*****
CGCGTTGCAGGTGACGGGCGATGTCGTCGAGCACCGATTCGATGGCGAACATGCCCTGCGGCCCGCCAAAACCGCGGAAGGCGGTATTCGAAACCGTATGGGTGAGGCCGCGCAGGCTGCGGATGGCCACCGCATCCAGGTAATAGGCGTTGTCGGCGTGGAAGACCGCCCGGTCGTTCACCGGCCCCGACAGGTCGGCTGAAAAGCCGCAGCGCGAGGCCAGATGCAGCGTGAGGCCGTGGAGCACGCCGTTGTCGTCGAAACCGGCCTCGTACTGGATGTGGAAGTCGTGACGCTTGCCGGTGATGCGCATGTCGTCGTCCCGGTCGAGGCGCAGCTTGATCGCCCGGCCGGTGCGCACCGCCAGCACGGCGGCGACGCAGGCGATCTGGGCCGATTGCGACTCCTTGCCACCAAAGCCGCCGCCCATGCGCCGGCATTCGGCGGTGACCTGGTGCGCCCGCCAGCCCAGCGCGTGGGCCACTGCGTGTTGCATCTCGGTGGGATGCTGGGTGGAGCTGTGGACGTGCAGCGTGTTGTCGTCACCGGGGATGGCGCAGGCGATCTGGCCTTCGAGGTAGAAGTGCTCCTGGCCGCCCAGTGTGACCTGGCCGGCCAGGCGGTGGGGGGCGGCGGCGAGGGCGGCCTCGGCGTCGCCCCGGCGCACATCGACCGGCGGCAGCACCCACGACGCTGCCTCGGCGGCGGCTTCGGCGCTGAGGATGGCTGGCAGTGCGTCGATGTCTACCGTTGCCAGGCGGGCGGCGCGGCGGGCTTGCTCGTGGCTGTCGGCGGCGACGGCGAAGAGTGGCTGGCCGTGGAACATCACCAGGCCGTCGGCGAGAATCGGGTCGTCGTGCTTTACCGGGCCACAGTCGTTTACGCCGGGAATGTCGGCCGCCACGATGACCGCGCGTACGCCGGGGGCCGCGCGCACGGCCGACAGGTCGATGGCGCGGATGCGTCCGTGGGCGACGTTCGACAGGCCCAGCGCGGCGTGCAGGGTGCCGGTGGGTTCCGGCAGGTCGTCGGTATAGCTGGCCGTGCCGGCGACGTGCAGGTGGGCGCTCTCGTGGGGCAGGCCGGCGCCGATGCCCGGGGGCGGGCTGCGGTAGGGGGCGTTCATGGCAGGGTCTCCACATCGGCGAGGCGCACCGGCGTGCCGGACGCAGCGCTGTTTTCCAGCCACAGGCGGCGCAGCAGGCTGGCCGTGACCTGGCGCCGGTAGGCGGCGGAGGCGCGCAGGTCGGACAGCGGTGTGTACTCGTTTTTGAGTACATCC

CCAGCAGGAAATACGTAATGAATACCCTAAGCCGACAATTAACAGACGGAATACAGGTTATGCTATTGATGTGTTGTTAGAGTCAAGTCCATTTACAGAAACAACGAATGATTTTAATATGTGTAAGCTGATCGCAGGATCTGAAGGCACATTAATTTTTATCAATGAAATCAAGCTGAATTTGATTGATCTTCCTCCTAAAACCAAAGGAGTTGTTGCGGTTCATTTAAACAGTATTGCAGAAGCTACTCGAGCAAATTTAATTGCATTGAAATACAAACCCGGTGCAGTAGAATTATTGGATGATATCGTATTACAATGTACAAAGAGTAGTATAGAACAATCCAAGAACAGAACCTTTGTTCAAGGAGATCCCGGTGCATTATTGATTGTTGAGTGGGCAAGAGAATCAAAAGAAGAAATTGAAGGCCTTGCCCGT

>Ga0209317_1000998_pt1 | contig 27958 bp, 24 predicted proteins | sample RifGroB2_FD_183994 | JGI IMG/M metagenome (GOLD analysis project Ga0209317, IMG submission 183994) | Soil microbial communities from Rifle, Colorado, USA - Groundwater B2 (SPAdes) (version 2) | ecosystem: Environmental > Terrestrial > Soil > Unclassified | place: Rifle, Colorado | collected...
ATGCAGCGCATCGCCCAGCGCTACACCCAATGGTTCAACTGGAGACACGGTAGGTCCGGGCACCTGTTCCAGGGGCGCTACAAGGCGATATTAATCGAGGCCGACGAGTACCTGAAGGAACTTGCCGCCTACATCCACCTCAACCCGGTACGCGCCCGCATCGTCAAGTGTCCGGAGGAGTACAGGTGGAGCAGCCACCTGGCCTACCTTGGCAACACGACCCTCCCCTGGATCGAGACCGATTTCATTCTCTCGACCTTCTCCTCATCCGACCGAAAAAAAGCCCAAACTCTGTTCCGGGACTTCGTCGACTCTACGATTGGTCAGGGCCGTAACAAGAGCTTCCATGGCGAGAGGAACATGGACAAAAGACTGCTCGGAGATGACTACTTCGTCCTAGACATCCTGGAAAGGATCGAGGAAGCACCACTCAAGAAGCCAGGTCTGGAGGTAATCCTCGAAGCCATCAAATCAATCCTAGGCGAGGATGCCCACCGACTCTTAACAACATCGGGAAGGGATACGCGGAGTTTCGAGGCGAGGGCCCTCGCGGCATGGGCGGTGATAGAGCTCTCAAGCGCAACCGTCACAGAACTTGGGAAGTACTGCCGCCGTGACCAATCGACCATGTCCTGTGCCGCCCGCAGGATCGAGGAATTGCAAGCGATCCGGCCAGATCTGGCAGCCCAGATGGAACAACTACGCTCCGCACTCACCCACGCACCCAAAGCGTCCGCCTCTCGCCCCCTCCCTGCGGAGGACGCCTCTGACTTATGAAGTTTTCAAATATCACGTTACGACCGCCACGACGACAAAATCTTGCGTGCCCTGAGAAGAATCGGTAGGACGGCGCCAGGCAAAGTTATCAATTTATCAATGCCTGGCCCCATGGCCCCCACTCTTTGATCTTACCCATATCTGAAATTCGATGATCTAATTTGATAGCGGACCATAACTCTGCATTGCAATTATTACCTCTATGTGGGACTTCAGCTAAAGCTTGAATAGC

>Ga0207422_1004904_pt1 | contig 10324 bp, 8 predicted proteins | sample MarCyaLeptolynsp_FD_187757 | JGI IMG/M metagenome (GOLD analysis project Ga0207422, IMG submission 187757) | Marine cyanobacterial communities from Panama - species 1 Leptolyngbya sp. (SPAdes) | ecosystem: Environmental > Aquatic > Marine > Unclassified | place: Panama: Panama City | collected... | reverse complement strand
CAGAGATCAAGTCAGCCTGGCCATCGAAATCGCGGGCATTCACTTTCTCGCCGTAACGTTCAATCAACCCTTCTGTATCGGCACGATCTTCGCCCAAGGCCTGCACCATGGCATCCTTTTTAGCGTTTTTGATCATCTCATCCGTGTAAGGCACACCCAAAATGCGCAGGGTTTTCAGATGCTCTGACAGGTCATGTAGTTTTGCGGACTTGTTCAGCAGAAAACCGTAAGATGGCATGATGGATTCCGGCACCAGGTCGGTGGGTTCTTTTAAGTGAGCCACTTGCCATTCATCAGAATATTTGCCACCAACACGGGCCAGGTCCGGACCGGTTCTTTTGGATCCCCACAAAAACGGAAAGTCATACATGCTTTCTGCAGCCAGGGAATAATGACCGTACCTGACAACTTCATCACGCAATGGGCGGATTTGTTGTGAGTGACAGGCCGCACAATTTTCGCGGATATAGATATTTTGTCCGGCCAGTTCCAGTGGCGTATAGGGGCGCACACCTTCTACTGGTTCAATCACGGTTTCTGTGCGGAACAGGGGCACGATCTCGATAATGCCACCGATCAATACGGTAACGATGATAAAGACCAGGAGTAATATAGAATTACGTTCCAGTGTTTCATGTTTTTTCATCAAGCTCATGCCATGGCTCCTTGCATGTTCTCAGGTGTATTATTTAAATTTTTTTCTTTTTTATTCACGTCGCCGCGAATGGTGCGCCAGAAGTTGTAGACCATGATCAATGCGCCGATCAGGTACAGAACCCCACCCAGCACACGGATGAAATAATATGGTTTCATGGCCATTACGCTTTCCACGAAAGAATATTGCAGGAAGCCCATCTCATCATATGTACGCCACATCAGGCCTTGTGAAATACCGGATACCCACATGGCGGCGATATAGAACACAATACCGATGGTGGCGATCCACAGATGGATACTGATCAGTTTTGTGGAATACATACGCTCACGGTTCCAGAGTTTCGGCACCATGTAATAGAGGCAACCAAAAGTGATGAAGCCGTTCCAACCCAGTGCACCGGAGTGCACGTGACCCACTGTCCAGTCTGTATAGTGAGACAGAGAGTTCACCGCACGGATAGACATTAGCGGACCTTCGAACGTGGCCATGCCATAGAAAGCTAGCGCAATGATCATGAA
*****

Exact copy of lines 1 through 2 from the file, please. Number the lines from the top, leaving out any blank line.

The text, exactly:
CGCGTTGCAGGTGACGGGCGATGTCGTCGAGCACCGATTCGATGGCGAACATGCCCTGCGGCCCGCCAAAACCGCGGAAGGCGGTATTCGAAACCGTATGGGTGAGGCCGCGCAGGCTGCGGATGGCCACCGCATCCAGGTAATAGGCGTTGTCGGCGTGGAAGACCGCCCGGTCGTTCACCGGCCCCGACAGGTCGGCTGAAAAGCCGCAGCGCGAGGCCAGATGCAGCGTGAGGCCGTGGAGCACGCCGTTGTCGTCGAAACCGGCCTCGTACTGGATGTGGAAGTCGTGACGCTTGCCGGTGATGCGCATGTCGTCGTCCCGGTCGAGGCGCAGCTTGATCGCCCGGCCGGTGCGCACCGCCAGCACGGCGGCGACGCAGGCGATCTGGGCCGATTGCGACTCCTTGCCACCAAAGCCGCCGCCCATGCGCCGGCATTCGGCGGTGACCTGGTGCGCCCGCCAGCCCAGCGCGTGGGCCACTGCGTGTTGCATCTCGGTGGGATGCTGGGTGGAGCTGTGGACGTGCAGCGTGTTGTCGTCACCGGGGATGGCGCAGGCGATCTGGCCTTCGAGGTAGAAGTGCTCCTGGCCGCCCAGTGTGACCTGGCCGGCCAGGCGGTGGGGGGCGGCGGCGAGGGCGGCCTCGGCGTCGCCCCGGCGCACATCGACCGGCGGCAGCACCCACGACGCTGCCTCGGCGGCGGCTTCGGCGCTGAGGATGGCTGGCAGTGCGTCGATGTCTACCGTTGCCAGGCGGGCGGCGCGGCGGGCTTGCTCGTGGCTGTCGGCGGCGACGGCGAAGAGTGGCTGGCCGTGGAACATCACCAGGCCGTCGGCGAGAATCGGGTCGTCGTGCTTTACCGGGCCACAGTCGTTTACGCCGGGAATGTCGGCCGCCACGATGACCGCGCGTACGCCGGGGGCCGCGCGCACGGCCGACAGGTCGATGGCGCGGATGCGTCCGTGGGCGACGTTCGACAGGCCCAGCGCGGCGTGCAGGGTGCCGGTGGGTTCCGGCAGGTCGTCGGTATAGCTGGCCGTGCCGGCGACGTGCAGGTGGGCGCTCTCGTGGGGCAGGCCGGCGCCGATGCCCGGGGGCGGGCTGCGGTAGGGGGCGTTCATGGCAGGGTCTCCACATCGGCGAGGCGCACCGGCGTGCCGGACGCAGCGCTGTTTTCCAGCCACAGGCGGCGCAGCAGGCTGGCCGTGACCTGGCGCCGGTAGGCGGCGGAGGCGCGCAGGTCGGACAGCGGTGTGTACTCGTTTTTGAGTACATCC

CCAGCAGGAAATACGTAATGAATACCCTAAGCCGACAATTAACAGACGGAATACAGGTTATGCTATTGATGTGTTGTTAGAGTCAAGTCCATTTACAGAAACAACGAATGATTTTAATATGTGTAAGCTGATCGCAGGATCTGAAGGCACATTAATTTTTATCAATGAAATCAAGCTGAATTTGATTGATCTTCCTCCTAAAACCAAAGGAGTTGTTGCGGTTCATTTAAACAGTATTGCAGAAGCTACTCGAGCAAATTTAATTGCATTGAAATACAAACCCGGTGCAGTAGAATTATTGGATGATATCGTATTACAATGTACAAAGAGTAGTATAGAACAATCCAAGAACAGAACCTTTGTTCAAGGAGATCCCGGTGCATTATTGATTGTTGAGTGGGCAAGAGAATCAAAAGAAGAAATTGAAGGCCTTGCCCGT